When former Louisiana Governor Buddy Roemer declared his intention to run for the Republican presidential nomination in 2012, he told his audience, “I’ve always been a churchgoing Methodist boy from a cotton field in north Louisiana.”
What was Roemer trying to prove with that statement? Surely, no one thinks that Roemer has switched from being a boy from a cotton field in north Louisiana to being a boy from a corn field in southwestern Iowa.
Geography and crop locality aren’t the important parts of the statement. Roemer’s religious identity is the information he wants to convey. He describes himself as a consistently churchgoing Christian as if it’s a qualification for the presidency. The Constitution gives a different perspective. The Constitution declares that no religious tests for political office will be allowed.
But, perhaps Buddy Roemer thinks that active church membership should be a requirement for the Republican presidential nomination. If that’s the case, he ought to look at the attitudes expressed by the key founding member of the Republican Party: Abraham Lincoln. Lincoln often avoided going to church for long periods of time because he felt uncomfortable in the religious services. In 1837, writing from Springfield to a love interest back in his home district, Lincoln explained, “I’ve never been to church yet, and probably shall not soon. I stay away because i am conscious I should not know how to behave myself.”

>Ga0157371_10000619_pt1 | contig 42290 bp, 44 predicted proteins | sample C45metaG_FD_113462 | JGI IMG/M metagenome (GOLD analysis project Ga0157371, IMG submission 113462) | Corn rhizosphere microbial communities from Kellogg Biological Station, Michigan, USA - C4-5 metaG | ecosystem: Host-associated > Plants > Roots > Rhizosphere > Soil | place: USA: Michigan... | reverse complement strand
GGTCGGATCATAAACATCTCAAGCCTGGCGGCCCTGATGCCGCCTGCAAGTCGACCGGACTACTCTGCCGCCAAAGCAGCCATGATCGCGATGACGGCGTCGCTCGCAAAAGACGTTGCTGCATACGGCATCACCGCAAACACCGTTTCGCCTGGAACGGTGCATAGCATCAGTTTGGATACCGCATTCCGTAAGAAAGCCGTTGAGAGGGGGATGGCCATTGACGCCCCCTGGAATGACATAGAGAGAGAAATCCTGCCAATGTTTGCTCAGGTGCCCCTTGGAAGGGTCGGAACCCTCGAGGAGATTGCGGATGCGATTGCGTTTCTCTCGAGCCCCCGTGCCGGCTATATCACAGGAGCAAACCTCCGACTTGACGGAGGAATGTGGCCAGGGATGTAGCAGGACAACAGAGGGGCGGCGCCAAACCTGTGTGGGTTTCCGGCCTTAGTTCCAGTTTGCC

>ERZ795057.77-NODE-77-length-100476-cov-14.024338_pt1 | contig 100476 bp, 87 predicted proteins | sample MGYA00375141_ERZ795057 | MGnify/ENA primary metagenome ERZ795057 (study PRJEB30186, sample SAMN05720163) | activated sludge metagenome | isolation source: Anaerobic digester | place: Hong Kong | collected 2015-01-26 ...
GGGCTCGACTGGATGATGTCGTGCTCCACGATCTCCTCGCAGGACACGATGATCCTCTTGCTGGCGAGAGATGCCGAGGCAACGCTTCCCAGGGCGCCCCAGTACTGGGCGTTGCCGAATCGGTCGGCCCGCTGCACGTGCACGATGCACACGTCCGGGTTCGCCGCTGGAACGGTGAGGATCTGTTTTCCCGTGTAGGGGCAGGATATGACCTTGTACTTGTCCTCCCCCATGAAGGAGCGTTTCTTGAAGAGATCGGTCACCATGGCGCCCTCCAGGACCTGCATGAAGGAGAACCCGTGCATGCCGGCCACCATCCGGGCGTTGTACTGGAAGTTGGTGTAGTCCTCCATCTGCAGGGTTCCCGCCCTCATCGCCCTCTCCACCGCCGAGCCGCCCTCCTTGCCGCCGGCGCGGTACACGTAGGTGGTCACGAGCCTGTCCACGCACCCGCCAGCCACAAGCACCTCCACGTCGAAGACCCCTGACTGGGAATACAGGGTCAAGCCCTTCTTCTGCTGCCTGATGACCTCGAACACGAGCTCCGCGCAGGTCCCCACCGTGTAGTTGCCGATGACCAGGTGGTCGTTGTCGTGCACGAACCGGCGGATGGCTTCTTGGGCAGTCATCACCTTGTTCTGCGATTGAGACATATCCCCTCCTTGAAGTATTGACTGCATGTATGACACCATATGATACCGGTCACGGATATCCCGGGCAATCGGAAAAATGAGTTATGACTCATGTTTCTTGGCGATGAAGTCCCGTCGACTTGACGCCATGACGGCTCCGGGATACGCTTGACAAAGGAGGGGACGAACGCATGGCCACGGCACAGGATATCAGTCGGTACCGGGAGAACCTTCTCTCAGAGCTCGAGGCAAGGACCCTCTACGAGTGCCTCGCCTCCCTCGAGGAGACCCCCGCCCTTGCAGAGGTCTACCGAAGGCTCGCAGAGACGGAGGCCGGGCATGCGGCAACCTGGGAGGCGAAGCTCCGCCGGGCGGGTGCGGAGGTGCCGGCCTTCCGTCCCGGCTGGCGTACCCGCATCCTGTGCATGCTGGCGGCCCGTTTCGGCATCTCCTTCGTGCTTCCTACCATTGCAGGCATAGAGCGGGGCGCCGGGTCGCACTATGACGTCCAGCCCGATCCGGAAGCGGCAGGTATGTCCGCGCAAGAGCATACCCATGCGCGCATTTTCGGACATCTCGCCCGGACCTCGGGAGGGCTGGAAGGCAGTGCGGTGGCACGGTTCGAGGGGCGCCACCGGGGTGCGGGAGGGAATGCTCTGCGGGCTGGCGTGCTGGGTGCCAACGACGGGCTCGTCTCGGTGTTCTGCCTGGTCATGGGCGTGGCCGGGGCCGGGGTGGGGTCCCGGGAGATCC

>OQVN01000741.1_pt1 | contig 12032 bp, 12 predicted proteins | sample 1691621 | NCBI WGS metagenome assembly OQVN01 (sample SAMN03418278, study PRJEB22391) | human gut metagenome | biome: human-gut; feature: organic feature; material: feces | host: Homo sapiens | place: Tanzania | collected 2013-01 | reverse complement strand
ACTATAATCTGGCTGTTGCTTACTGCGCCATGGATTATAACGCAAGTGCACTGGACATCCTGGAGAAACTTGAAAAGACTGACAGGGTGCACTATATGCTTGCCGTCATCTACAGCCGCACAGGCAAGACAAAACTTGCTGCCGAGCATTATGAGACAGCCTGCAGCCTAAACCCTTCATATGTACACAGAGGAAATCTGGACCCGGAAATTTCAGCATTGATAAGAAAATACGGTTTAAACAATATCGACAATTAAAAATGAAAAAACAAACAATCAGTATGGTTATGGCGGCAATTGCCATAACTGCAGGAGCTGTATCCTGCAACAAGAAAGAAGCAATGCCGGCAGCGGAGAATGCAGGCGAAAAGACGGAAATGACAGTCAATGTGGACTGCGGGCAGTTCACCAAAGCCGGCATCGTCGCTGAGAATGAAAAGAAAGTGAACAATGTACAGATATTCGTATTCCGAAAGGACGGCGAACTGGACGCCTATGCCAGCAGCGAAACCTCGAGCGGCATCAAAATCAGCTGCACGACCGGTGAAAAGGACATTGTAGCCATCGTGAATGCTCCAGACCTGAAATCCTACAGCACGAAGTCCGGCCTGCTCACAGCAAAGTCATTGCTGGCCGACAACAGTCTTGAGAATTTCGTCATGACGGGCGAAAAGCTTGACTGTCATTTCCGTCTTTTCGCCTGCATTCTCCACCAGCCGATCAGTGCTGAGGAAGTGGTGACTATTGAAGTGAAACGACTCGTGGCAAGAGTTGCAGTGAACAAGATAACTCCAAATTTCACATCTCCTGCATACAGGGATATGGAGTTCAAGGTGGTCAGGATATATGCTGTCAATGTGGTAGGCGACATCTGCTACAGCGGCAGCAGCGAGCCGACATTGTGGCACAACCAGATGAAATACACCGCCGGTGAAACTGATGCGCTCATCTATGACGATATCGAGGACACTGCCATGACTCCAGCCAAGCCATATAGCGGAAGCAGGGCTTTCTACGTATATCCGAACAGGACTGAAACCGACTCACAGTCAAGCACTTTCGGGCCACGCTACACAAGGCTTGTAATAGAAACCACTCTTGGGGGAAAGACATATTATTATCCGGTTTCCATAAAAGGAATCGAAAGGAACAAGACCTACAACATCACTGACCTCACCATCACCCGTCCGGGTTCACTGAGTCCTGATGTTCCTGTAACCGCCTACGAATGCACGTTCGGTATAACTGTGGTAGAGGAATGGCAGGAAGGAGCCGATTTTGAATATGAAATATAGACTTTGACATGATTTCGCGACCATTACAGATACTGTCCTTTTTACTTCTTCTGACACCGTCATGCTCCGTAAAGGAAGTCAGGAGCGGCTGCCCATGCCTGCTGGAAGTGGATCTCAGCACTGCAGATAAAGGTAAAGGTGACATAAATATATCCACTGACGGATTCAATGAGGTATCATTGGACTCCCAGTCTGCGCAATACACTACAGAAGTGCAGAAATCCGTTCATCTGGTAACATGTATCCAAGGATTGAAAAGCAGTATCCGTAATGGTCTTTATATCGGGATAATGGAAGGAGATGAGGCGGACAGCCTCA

Church attendance wasn’t a requirement for the Republican presidential nomination 150 years ago. It ought not to be a requirement now.